You can have it be really, really crunchy and still not get an SLD label.  For as frustrating as it was for her, with ds, it's really in the impossible camp.  Like I don't know if that makes sense, but it's the difference between crunchy because of ADHD and all the way to SLD.  With ds, I spent a couple years going I hope the school doesn't blame me, but they just DON'T UNDERSTAND how bad it is, how much it's not working.  LIke 45 minutes to write a sentence when all he's doing is unscrambling the words of the sentence and copying them in the correct order.  That's like 5 words, 45 minutes.  


I don't know the full spread of what gets diagnosed SLD writing.  I'm just saying there really is how much worse it can get and a difference.  But the accommodations? Basically the same.  It's just how long and the degree.  Teach her to type, scribe scribe scribe.  We're going to start tracing handwriting (KatW's idea!) to see if that can work for him.  My dd had just enough motor planning problems for it to make it hard without getting her a DCD label.  When you pair a little motor planning with a little EF/working memory issues plus low word retrieval plus low processing speed, yeah, things get really crunchy!  But it's still ADHD, just ADHD.  


I would go with anything your gut says is good that builds confidence, separates the physical act from the composition, and empowers her.  Empowering is good.  You can work on the physical act separately, at it's own pace.  Definitely scribe, definitely work on typing.

Edited by OhElizabeth
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The accommodations for dysgraphia are fairly standard. Scribe for your child, teach them to type, and/or use speech to text sw. Right now, I scribe for DD and she uses Evernote with speech to text on her IPod 6. We use the LOE whiteboard, and she is transitioning to pencil and paper. Last year, I started teaching her NAC, and we use StartWrite sw so that I can print up any copywork sheets. There is the option to change the font size and print up the work in a dotted format so that it can be traced. Besides the physical handwriting portion of dysgraphia, there can be an organizational aspect to writing that affects word retrieval and actual processing of the output. Dr. Charles Haynes provided an excellent webinar that specifically addresses dyslexia and paragraph writing. You must join the Dyslexic Advantage website and pay for their web membership to see the webinar. Anyhoo..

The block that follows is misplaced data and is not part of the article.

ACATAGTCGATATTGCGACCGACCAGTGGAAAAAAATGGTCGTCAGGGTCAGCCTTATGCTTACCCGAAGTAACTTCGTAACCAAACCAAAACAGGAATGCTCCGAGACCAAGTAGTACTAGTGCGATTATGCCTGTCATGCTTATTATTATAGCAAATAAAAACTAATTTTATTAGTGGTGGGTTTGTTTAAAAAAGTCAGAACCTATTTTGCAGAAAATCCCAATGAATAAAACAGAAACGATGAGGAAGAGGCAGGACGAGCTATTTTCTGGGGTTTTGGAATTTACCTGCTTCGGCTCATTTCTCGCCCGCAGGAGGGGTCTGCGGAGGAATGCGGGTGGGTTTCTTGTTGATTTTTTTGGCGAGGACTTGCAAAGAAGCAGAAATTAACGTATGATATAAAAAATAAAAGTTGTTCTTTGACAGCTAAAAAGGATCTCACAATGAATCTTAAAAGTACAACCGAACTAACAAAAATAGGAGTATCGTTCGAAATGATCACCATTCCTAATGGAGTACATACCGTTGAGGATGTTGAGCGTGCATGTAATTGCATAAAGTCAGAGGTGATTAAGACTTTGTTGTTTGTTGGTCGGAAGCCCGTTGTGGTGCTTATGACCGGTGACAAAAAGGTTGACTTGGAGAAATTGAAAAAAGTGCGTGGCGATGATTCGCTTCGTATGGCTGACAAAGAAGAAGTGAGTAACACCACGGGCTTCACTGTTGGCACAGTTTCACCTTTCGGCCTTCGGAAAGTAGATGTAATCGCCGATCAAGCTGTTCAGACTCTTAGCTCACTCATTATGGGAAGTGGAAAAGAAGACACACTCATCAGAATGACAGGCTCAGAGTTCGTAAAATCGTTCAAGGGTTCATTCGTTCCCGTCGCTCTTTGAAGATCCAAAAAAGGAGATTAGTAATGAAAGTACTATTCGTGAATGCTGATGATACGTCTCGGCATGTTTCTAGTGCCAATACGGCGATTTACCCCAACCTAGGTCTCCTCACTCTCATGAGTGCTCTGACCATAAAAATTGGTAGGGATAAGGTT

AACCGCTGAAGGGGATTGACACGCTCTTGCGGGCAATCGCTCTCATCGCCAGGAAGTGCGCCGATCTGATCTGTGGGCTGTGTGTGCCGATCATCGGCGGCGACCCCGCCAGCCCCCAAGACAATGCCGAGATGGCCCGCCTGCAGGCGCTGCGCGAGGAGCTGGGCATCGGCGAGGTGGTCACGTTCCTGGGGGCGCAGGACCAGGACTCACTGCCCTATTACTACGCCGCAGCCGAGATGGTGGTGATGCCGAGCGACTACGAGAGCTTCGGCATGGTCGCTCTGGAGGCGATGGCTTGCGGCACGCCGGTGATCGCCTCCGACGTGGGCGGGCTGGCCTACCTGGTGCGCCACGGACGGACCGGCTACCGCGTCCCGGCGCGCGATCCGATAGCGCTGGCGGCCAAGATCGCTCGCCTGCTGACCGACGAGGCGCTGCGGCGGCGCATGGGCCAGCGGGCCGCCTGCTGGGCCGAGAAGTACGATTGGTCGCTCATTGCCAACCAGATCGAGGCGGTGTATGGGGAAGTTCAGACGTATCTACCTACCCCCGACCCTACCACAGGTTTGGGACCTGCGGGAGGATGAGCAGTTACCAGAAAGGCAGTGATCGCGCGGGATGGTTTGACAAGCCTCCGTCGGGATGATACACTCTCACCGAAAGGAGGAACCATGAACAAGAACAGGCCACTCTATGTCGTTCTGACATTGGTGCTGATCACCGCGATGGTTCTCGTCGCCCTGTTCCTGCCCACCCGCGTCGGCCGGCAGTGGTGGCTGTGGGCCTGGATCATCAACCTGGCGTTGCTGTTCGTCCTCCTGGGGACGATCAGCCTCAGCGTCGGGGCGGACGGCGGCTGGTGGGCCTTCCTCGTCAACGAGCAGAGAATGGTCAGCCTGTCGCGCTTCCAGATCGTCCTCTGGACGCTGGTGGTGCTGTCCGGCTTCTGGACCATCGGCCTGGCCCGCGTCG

Maybe call the OT that worked with your child and discover whether they wrote a report of the initial assessment. A one hour OT evaluation should look at handedness, core/pincer strength, motor planning, vestibular, static/dynamic balance, visual perceptual, and developmental motor aka prim reflexes. Both of my kiddos required prim reflex integration exercises, and DS completed Interactive Metronome and several exercises to address posture, agility, and strength. DS was diagnosed with dysgraphia on his 8th birthday. The psych looked at WISC-IV subtest scores, achievement testing, and performed a specific test to evaluate his ability to copy designs. (I'm sorry that I don't know the name.) I am actually seeing improvement with my DD. I am holding off geting her tested because expenses are too much with other therapies, and as a homeschooler, it's easy to accommodate.

Edited by Heathermomster